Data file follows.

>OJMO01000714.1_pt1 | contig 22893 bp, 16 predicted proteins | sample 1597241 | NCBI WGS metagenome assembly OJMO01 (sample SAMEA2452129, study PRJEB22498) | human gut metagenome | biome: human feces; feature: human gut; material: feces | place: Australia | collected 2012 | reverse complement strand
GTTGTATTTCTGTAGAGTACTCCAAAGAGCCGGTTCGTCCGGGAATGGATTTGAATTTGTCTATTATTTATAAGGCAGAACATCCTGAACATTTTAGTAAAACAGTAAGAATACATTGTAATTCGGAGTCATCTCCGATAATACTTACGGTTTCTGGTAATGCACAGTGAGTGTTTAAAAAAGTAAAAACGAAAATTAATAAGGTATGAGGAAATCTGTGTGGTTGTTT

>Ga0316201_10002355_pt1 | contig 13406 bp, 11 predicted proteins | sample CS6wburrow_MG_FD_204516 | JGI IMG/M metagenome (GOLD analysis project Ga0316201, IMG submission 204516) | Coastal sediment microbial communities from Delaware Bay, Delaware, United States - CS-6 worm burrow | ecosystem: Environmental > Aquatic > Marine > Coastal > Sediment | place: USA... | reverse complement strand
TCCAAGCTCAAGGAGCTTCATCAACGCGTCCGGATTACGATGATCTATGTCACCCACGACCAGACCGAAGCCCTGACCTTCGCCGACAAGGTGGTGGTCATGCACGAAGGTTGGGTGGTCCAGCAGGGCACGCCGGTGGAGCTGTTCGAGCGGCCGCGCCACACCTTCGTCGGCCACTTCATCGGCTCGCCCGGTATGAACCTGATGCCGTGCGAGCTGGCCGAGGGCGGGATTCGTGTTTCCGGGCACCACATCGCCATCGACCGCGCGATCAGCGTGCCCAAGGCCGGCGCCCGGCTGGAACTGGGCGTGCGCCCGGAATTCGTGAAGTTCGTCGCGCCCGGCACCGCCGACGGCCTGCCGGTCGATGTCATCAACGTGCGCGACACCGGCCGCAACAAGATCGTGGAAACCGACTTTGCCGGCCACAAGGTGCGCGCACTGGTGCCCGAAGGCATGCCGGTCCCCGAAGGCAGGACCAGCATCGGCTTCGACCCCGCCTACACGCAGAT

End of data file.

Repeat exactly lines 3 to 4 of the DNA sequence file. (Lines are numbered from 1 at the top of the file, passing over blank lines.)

>Ga0316201_10002355_pt1 | contig 13406 bp, 11 predicted proteins | sample CS6wburrow_MG_FD_204516 | JGI IMG/M metagenome (GOLD analysis project Ga0316201, IMG submission 204516) | Coastal sediment microbial communities from Delaware Bay, Delaware, United States - CS-6 worm burrow | ecosystem: Environmental > Aquatic > Marine > Coastal > Sediment | place: USA... | reverse complement strand
TCCAAGCTCAAGGAGCTTCATCAACGCGTCCGGATTACGATGATCTATGTCACCCACGACCAGACCGAAGCCCTGACCTTCGCCGACAAGGTGGTGGTCATGCACGAAGGTTGGGTGGTCCAGCAGGGCACGCCGGTGGAGCTGTTCGAGCGGCCGCGCCACACCTTCGTCGGCCACTTCATCGGCTCGCCCGGTATGAACCTGATGCCGTGCGAGCTGGCCGAGGGCGGGATTCGTGTTTCCGGGCACCACATCGCCATCGACCGCGCGATCAGCGTGCCCAAGGCCGGCGCCCGGCTGGAACTGGGCGTGCGCCCGGAATTCGTGAAGTTCGTCGCGCCCGGCACCGCCGACGGCCTGCCGGTCGATGTCATCAACGTGCGCGACACCGGCCGCAACAAGATCGTGGAAACCGACTTTGCCGGCCACAAGGTGCGCGCACTGGTGCCCGAAGGCATGCCGGTCCCCGAAGGCAGGACCAGCATCGGCTTCGACCCCGCCTACACGCAGAT